A Solid Strategy for Working Couples Who Retire Together

A Solid Strategy for Working Couples Who Retire Together

June 17, 2021
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Like getting married or having children, retirement is a new phase of life that will obviously require some adjustment. This is especially true if you and your spouse both work and decide to retire together—at the same time. While you may have planned to do exactly that, you must have a strategy in place to make adjustments. After all, you’ll both suddenly segue from the independence of individual workplace lives to spending those hours in the day together.

Along with spending more time together, your social activities and domestic responsibilities are likely to change. You may have been looking forward to retiring together, but you must be prepared to navigate and communicate effectively during some of these changes. Retirement is an emotional transition. It’s a good idea to have a solid strategy to reevaluate your roles and goals to help make the transition easier for you and your spouse.

Prepare to Have Flexible Roles

Personal needs could change once a couple decides to retire together. Because retirement can be an extremely emotional transition, it is best that partners are compassionate and willing to make modifications to their usual roles if needed. Flexibility is crucial.

For example, your spouse may want to dive right into their next big project (such as starting a small online business or serving on a local museum board of directors). But you may desire much needed down time with no responsibility for a while. Or you may want to travel and feel running an online business may be difficult on the road.

In the scenario above, the spouse who desires more down time may need to take on more household tasks to allow their partner time to take care of their work-related and/or volunteer responsibilities. Your spouse must also be considerate of your desire to travel and make time in their schedule to take a vacation with you. When you want some down time, your spouse may have to shoulder some additional household duties to give you time with zero responsibility.

It is essential to remain flexible regarding your individual roles when you retire together. This keeps simple disagreements and resentment from occurring and compounding over time.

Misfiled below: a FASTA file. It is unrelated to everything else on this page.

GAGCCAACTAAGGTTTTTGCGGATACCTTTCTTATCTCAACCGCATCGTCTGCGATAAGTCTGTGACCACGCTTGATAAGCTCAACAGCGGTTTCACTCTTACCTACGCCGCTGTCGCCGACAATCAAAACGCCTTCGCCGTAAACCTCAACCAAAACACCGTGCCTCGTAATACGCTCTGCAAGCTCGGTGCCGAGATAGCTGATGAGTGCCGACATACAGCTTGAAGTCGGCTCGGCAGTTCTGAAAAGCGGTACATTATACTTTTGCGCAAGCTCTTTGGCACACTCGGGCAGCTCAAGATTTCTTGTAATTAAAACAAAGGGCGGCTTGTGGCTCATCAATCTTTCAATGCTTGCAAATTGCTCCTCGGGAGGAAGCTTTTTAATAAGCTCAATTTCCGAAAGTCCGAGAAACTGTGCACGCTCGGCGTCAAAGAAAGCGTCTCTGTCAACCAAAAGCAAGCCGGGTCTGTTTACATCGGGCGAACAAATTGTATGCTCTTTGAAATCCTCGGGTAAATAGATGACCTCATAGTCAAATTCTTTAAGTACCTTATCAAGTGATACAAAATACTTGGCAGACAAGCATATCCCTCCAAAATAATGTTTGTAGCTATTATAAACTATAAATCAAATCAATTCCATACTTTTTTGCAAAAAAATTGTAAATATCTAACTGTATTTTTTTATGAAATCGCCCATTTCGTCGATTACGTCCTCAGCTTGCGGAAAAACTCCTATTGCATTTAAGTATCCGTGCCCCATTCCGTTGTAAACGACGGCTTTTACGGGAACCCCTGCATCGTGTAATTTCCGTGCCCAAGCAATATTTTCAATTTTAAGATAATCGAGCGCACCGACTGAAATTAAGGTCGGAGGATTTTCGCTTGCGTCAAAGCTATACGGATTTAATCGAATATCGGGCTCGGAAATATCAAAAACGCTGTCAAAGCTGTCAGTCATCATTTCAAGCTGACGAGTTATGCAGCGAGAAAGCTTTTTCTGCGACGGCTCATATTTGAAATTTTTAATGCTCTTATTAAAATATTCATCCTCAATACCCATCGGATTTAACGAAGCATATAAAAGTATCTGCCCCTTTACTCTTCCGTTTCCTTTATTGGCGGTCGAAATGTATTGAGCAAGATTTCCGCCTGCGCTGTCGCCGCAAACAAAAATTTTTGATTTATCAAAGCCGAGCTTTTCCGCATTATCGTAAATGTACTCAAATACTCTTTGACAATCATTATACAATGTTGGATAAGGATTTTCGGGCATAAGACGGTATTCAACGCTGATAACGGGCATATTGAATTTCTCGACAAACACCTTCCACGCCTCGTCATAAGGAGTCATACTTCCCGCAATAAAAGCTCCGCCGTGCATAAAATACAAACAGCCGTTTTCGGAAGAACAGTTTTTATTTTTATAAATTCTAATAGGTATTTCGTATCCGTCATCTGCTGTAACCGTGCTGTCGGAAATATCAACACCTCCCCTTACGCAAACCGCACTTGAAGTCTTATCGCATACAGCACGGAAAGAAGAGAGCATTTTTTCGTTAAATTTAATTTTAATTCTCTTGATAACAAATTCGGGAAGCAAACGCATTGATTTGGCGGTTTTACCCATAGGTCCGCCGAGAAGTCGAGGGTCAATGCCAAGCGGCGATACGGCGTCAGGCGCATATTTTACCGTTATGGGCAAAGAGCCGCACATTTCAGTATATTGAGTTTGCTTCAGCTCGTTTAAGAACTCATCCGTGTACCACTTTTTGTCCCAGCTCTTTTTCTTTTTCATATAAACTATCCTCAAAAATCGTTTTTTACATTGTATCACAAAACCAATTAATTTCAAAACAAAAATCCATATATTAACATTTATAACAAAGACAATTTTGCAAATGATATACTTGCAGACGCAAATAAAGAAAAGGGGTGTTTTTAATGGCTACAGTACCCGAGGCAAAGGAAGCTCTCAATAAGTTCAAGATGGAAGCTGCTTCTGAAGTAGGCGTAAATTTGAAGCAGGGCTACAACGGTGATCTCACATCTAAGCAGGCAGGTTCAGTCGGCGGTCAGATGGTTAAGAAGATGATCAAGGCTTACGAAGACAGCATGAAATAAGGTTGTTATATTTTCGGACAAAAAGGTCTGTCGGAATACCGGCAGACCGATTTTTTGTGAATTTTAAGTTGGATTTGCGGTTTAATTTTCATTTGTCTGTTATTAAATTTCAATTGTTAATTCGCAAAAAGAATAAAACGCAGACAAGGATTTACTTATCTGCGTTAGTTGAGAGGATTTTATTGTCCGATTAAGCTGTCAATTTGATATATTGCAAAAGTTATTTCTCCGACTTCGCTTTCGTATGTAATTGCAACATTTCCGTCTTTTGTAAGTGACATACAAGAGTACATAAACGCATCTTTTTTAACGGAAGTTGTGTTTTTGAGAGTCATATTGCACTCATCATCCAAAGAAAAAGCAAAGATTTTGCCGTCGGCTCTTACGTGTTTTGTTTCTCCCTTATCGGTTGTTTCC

Align Your Retirement Goals

The big goal has always been to retire. Right? And along with the big goal, you’ve probably got several additional goals for your retirement life. This is a good thing. But, beware. Misaligned goals and expectations can also produce resentment. Aligning retirement life goals with your spouse’s is important to include in your retire-together strategy.

For instance, your retirement goal might be to help raise money for a local food bank. This could lead to more social activities, like attending fundraising events or hosting regular dinner parties. As long as you and your spouse enjoy the additional fun and responsibilities that come with volunteer work—you can achieve your goal of giving together. However, if one of you doesn’t enjoy socializing on this level, this could be a problem.

It’s okay to have individual goals and retirement hobbies, too. In fact, spending time away from your spouse can be healthy and help you both maintain your unique identities. Just remember that communication is key. Communication ensures that whatever your together goals are, and no matter how different your individual goals may be, each of you achieve those goals when you retire together.

Redefine Retirement Goals

You should also prepare for occasions you may have to redefine your initial retirement goals.

For instance, an initial retirement goal might be to remain as healthy as possible in order to take the grandchildren on a fun vacation. This goal could lead to new exercise activities. You want to make you’re your spouse is up for that, and that their health allows extensive physical activity once you retire. If not, you’ll need to adjust!

Another example: In your younger years, you and your spouse may have dreamed of skydiving or walking the entire Appalachian Trail in retirement. However, once you retire, those have goals dropped off your bucket list to be replaced by other things. You want to make sure your spouse is aware of your change of heart, especially if those activities are still his or her priority number one. Be prepared to compromise and practice that flexibility we mentioned earlier!

Happily Ever After

Here’s the deal. Whether it is spending more time with family, new adventures, or giving back to the community, creating new goals that align with what matters most to you as a couple will help guarantee a successful retirement filled with purposeful activities. And, as time goes by, redefining those goals and trading some in for new ones is perfectly okay.

A solid strategy for working couples who decide to retire together includes a reevaluation of both your roles and goals after retirement—more than once! The key is to ensure that both partners are truly happy and feel rewarded in their retirement years. With a bit of planning, communication, and adjustment, it is possible to achieve the “happily ever after” you desire.